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January 14, 2021
In an update to an article we previously published, the Consolidated Appropriations Act 2021 (https://tinyurl.com/HR133SARCP) answers a question formerly left open by prior Paycheck Protection Program legislation by specifying that business expenses paid with forgiven PPP loans are tax-deductible.
This legislation supersedes IRS guidance (https://tinyurl.com/IRS2027) that such expenses could not be deducted and brings the policy in line with the expectations of hundreds of business associations, which have argued that the deductions were Congress's intent when it created the original PPP as part of the $2 trillion CARES Act.
The new relief bill clarifies that “no deduction shall be denied, no tax attribute shall be reduced, and no basis increase shall be denied, by reason of the exclusion from gross income provided” by Section 1106 of the CARES Act (which has been redesignated as Section 7A of the Small Business Act). This provision applies to loans under both the original PPP and subsequent PPP loans.
In addition to clearly providing for the tax deductibility of business expenses paid by forgiven PPP loans, the CAA 2021 adds $300 to extended weekly unemployment benefits, and provides more than $300 billion in aid for small businesses. It also makes 501(c)(6) nonprofits eligible for loans, and it offers severely impacted businesses the opportunity to apply for a second loan.
As with the existing PPP loans, the costs eligible for loan forgiveness in the second round of PPP loans include payroll, rent, covered mortgage interest, and utilities. The new legislation adds additional categories, including costs attributable to cloud computing services, as eligible for forgiveness. To be eligible for full loan forgiveness, PPP borrowers will have to spend 60% of the funds on payroll over a covered period of either eight or 24 weeks (the same requirements as original PPP loans).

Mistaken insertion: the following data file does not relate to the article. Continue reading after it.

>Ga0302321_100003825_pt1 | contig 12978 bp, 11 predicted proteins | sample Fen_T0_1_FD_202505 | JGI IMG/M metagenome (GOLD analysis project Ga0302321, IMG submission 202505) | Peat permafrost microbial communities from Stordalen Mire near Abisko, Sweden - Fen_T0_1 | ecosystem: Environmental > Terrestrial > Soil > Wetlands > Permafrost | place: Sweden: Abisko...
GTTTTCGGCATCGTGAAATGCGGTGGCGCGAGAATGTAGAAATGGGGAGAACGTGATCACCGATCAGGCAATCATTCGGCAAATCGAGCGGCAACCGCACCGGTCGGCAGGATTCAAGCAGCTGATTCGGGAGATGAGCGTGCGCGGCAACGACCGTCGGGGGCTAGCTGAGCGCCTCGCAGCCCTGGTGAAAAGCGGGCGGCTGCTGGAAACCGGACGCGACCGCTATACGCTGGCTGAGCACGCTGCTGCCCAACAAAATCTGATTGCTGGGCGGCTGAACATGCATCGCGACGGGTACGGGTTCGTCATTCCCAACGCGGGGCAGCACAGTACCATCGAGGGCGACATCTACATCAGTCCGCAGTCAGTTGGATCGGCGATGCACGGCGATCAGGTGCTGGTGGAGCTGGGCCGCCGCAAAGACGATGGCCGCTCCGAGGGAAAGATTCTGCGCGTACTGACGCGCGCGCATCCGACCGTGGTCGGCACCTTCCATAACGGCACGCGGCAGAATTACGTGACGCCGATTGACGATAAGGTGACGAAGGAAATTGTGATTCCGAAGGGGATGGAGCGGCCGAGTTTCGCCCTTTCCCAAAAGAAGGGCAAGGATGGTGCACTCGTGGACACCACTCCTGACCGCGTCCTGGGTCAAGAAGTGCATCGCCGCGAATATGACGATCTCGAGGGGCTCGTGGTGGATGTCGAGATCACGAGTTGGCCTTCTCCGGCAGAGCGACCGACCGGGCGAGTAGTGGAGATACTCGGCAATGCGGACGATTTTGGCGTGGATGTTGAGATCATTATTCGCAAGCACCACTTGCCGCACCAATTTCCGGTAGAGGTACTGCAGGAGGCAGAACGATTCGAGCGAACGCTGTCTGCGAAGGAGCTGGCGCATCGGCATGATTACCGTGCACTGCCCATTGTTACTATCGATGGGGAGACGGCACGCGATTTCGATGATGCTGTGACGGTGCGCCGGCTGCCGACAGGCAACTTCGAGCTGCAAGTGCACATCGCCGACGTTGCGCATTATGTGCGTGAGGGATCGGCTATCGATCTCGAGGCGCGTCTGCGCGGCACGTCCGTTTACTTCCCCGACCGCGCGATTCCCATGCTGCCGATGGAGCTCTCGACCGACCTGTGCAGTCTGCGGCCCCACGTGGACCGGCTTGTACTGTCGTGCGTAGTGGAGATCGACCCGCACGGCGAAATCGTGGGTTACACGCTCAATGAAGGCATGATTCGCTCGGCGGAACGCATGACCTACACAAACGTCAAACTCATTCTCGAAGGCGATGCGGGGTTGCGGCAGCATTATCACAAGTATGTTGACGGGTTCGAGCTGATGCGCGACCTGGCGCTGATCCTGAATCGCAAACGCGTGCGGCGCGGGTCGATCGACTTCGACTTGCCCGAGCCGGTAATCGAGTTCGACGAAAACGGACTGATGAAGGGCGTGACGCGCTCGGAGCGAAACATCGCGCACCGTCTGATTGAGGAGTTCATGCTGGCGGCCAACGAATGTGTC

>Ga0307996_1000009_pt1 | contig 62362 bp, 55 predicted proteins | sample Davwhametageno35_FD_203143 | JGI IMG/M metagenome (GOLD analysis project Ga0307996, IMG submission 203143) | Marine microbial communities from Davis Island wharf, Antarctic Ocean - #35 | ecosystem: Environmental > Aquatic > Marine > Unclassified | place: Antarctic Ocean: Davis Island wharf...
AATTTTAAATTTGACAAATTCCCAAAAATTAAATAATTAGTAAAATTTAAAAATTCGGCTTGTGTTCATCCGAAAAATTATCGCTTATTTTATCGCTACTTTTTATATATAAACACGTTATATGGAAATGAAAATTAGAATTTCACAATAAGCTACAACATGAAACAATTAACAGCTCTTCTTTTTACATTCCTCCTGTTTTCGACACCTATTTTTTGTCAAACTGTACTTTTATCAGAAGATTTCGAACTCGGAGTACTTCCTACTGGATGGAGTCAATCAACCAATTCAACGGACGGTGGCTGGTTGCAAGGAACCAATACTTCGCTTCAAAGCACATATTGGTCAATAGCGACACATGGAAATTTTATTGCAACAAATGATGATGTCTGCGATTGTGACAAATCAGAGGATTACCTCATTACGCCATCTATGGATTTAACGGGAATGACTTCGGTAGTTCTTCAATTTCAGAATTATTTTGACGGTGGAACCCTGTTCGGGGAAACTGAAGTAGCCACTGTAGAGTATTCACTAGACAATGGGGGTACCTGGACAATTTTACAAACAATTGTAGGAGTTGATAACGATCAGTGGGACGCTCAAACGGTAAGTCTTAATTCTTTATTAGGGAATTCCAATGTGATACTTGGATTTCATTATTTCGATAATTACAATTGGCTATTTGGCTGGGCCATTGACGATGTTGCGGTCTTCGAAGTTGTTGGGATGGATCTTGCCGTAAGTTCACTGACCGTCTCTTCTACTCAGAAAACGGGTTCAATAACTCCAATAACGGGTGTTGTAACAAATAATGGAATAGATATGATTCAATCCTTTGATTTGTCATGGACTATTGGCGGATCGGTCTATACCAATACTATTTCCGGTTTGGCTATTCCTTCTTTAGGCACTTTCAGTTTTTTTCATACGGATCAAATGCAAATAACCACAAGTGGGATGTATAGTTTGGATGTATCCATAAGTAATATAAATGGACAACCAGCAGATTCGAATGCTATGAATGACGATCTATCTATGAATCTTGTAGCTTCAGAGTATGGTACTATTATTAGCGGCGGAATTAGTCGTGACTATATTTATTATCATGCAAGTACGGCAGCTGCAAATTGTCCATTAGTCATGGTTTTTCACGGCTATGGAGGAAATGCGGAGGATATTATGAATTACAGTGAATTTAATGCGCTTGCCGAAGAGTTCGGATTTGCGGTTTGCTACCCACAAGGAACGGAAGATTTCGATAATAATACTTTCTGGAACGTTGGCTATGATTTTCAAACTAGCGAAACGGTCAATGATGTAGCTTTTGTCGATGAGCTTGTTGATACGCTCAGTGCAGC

Original PPP loans and subsequent PPP loans alike will be able to seek loan forgiveness through a simplified application process. PPP borrowers with loan amounts of $150,000 or less may obtain loan forgiveness by submitting a one-page certification to their lenders that describes the number of employees retained due to the loan, estimates the total amount of the loan spent on payroll costs, and states the total loan amount. Notably, the SBA may review and audit these loans to ensure against fraud. PPP borrowers that submit the one-page certification are advised to maintain documentation that accurately supports the certification.
Meghan Douris is a partner at Oles Morrison Rinker and Baker LLP, where she counsels general contractors and subcontractors on diverse issues impacting their projects. She founded Women Leaders in Construction. Melia Preedy is an attorney at the firm counseling on a variety of construction-related matters, from small private disputes to complex public engineering, building, heavy construction and insurance issues.